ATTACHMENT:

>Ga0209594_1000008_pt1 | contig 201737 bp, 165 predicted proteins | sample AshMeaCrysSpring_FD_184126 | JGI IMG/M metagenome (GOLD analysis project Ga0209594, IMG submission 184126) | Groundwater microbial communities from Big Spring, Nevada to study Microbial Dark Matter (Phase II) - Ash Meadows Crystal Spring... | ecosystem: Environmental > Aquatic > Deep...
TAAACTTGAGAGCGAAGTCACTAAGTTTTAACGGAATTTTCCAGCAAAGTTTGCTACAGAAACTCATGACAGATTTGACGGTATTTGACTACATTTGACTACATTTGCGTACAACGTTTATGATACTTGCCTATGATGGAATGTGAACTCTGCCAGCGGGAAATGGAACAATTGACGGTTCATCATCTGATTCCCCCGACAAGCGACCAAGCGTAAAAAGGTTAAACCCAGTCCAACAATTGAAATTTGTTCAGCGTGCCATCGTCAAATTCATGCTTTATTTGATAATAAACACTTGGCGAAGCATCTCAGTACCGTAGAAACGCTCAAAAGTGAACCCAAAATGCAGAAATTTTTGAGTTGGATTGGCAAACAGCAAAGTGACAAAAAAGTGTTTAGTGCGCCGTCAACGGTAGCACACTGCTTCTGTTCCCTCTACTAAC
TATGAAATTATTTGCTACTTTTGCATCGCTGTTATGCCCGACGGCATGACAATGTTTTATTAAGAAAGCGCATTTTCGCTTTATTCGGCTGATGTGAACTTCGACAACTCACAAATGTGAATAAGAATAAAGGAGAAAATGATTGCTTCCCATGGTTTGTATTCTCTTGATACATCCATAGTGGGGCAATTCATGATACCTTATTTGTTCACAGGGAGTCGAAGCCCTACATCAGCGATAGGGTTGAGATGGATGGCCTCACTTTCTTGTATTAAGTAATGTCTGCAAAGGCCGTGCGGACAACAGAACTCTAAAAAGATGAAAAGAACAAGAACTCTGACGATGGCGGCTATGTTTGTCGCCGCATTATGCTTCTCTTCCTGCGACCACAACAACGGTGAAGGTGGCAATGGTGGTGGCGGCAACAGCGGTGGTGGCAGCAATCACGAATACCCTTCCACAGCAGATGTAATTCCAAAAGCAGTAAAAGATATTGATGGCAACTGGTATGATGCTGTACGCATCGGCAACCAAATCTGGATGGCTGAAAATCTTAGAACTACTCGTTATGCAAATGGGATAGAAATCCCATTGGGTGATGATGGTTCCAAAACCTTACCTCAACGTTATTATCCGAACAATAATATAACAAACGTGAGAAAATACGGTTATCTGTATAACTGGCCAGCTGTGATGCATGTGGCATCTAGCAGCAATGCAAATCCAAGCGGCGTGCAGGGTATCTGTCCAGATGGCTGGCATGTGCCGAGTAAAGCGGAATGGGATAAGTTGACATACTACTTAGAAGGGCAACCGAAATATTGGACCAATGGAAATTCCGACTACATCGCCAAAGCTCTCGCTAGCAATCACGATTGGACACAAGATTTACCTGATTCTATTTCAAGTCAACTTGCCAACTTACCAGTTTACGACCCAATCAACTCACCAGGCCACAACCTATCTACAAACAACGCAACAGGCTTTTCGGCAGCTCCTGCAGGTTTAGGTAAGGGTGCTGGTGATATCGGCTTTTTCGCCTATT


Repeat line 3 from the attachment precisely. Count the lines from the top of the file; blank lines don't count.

TATGAAATTATTTGCTACTTTTGCATCGCTGTTATGCCCGACGGCATGACAATGTTTTATTAAGAAAGCGCATTTTCGCTTTATTCGGCTGATGTGAACTTCGACAACTCACAAATGTGAATAAGAATAAAGGAGAAAATGATTGCTTCCCATGGTTTGTATTCTCTTGATACATCCATAGTGGGGCAATTCATGATACCTTATTTGTTCACAGGGAGTCGAAGCCCTACATCAGCGATAGGGTTGAGATGGATGGCCTCACTTTCTTGTATTAAGTAATGTCTGCAAAGGCCGTGCGGACAACAGAACTCTAAAAAGATGAAAAGAACAAGAACTCTGACGATGGCGGCTATGTTTGTCGCCGCATTATGCTTCTCTTCCTGCGACCACAACAACGGTGAAGGTGGCAATGGTGGTGGCGGCAACAGCGGTGGTGGCAGCAATCACGAATACCCTTCCACAGCAGATGTAATTCCAAAAGCAGTAAAAGATATTGATGGCAACTGGTATGATGCTGTACGCATCGGCAACCAAATCTGGATGGCTGAAAATCTTAGAACTACTCGTTATGCAAATGGGATAGAAATCCCATTGGGTGATGATGGTTCCAAAACCTTACCTCAACGTTATTATCCGAACAATAATATAACAAACGTGAGAAAATACGGTTATCTGTATAACTGGCCAGCTGTGATGCATGTGGCATCTAGCAGCAATGCAAATCCAAGCGGCGTGCAGGGTATCTGTCCAGATGGCTGGCATGTGCCGAGTAAAGCGGAATGGGATAAGTTGACATACTACTTAGAAGGGCAACCGAAATATTGGACCAATGGAAATTCCGACTACATCGCCAAAGCTCTCGCTAGCAATCACGATTGGACACAAGATTTACCTGATTCTATTTCAAGTCAACTTGCCAACTTACCAGTTTACGACCCAATCAACTCACCAGGCCACAACCTATCTACAAACAACGCAACAGGCTTTTCGGCAGCTCCTGCAGGTTTAGGTAAGGGTGCTGGTGATATCGGCTTTTTCGCCTATT